The Association for Diplomatic Studies and Training Foreign Affairs Oral History Project Foreign Assistance Series KIERTISAK TOH Interviewed by: Carol Peasley Initial interview date: February 9, 2018 Copyright 2018 ADST (funded by USAID Cooperative Agreement).
Toh’s positions in Kenya:
USAID/Kenya – Program Economist 1986-1989
USAID/Washington – Program Economist, Africa Bureau/East Africa 1991-1992
USAID/Kenya – Mission Director 2001-2005
. . . .
Q: Well, why don’t you talk- So, this was- you’re in Kenya in 1986 to 1989, so at that point was it a pretty good size program in Kenya, was it one of our premiere programs?
TOH: Yes, it was a high profile and one of the largest programs in Africa with big ESF [Economic Support Funds] money and CIP, Commodity Import Program. We were in the Cold War era. Kenya was considered our geopolitical and strategic partner in the region.
Q: Oh, there was a Commodity Input Program there. Oh, I didn’t realize that.
TOH: And a large- I guess we tried to make the CIP as part of the private sector development program. Kenya at the time had foreign exchange controls which were a barrier to private business to import.
Q: Ah. So, it was a large ESF program. Was that because the U.S. military was using the Port of Mombasa?
TOH: I think so. Q: Yes, okay, so there was a military link to that. So, a large ESF and that was mostly Commodity Import Program?
TOH: Yes, mostly tied to Commodity Import Program. The foreign exchange part of the CIP program provided the balance-of-payments support and the counterpart local currency served as budget support mostly tied to USAID project.
Q: Private sector development. Was the- would imports tied to any sector or anything or were they just broad- do you recall?
TOH: It was broad until 1989 when we turned part (or most, not sure) of the ESF into targeted support for fertilizer imports.
Q: Well, the importers would have been providing the local currency, right? They would have been buying the- in essence buying the dollars?
TOH: In general, we provided the dollars to the Central Bank. The idea was for the government to make it easier for importers to get import licenses and through Central Bank the foreign exchange to pay for imports. The private sector bought the foreign exchange with the local currency, Kenyan shillings, which was deposited in the special accounts at the Central Bank. The local currency legally belonged to the government. But we agreed to program these funds jointly. A big portion of the local currency went to support USAID projects and other private sector development activities..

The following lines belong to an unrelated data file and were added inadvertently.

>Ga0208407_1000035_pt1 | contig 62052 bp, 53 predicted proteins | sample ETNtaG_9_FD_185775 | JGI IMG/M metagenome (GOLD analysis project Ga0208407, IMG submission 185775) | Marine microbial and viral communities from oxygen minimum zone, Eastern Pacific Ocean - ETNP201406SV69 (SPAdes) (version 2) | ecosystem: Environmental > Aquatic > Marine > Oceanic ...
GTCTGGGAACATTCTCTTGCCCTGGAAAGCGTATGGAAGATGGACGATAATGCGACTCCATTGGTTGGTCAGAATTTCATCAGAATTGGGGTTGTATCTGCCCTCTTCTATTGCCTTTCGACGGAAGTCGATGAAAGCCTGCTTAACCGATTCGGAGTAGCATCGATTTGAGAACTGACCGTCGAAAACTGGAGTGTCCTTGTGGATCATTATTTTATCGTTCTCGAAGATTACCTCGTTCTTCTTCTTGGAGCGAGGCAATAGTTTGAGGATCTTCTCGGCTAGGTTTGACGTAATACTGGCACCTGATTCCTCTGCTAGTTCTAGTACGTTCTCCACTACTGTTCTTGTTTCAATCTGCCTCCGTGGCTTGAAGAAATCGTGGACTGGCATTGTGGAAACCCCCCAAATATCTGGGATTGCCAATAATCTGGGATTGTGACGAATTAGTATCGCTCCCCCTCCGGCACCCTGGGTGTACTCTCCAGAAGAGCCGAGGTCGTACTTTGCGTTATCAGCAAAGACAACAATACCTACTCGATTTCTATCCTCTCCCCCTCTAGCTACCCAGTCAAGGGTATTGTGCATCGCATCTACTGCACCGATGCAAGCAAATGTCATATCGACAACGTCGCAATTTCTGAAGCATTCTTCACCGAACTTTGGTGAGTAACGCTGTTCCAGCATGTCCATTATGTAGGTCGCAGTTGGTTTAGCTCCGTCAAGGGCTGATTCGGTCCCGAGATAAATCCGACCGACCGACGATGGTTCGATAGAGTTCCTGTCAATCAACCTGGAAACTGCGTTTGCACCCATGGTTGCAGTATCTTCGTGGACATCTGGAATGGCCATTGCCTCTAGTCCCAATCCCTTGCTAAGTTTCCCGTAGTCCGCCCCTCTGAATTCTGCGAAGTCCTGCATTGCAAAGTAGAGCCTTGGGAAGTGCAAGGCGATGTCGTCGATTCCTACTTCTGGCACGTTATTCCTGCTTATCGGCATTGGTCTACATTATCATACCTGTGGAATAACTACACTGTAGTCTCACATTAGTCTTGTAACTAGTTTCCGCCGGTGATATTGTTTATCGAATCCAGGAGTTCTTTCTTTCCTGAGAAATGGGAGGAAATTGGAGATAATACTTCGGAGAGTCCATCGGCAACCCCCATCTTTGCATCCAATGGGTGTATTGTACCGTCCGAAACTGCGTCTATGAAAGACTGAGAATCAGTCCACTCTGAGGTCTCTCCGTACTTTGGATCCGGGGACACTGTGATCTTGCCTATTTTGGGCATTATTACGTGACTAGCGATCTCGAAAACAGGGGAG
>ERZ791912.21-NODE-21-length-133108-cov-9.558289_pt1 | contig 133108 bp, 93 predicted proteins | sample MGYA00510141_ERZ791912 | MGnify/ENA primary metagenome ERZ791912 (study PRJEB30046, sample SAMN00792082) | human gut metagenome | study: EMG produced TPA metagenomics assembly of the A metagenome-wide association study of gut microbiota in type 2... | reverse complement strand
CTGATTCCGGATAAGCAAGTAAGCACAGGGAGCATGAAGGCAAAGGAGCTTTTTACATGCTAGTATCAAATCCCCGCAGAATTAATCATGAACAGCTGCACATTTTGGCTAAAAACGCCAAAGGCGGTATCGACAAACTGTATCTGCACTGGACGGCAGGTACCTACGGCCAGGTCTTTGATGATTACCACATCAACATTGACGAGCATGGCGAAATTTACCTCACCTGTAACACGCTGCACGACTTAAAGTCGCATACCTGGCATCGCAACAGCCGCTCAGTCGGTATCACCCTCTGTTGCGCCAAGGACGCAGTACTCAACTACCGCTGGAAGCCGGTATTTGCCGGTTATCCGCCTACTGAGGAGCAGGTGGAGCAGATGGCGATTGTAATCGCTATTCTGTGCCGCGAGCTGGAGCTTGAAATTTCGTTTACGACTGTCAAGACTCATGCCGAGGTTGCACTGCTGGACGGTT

Q: Right, okay. So, it really was to liberalize then the whole foreign exchange regime?
Q: With the local currency used for private enterprise development, did some of that go into credit programs to the banks, or do you recall? Or some of it budget support to ministries. How would it have been used, do you recall?
TOH: Part of these shillings might have been used to support microenterprise credit and loans to businesses. I remember one of the loans went to an influential Kenyan government official to help finance the Windsor Golf Club. When I went back to Kenya the third time (2001) we tried to clean up the outstanding default loan. I am not sure whether we were able to recover the loan. Our private sector development program, except for the microcredit and the CIP programs, was not well targeted. We kind of followed the “thousand points of light” approach.
Q: Women-owned micro-enterprises, because Kenya had one of the big success stories of microenterprise for women, right? KREP?
TOH: Right, yes. We had a project, I think, that helped KREP, Kenya Rural Enterprise Project. And I still have an account with KREP.
. . . .
Fundamentally, diplomacy and development, though can be complementary, are inherently different in their missions, targets, how success is measured. Diplomacy is about maintaining favorable economic and political relationships abroad; it tends to be short-term orientated and transactional. The mission of development is about saving lives and support for long-term equitable growth and poverty reduction; it tends to be concerned with long-term transformative and sustainable changes. The targets for diplomacy are political leaders and citizens where geostrategic and foreign policy interests are most significant. The targets for development are populations where potential impact on poverty, human suffering, and human development is greatest. The success of diplomacy is measured by the strength of the relationship with the U.S. and support for U.S. political priorities. The success of development is measured by the progress in terms of saving lives, reducing poverty, and enhancing equitable, broad-based economic growth.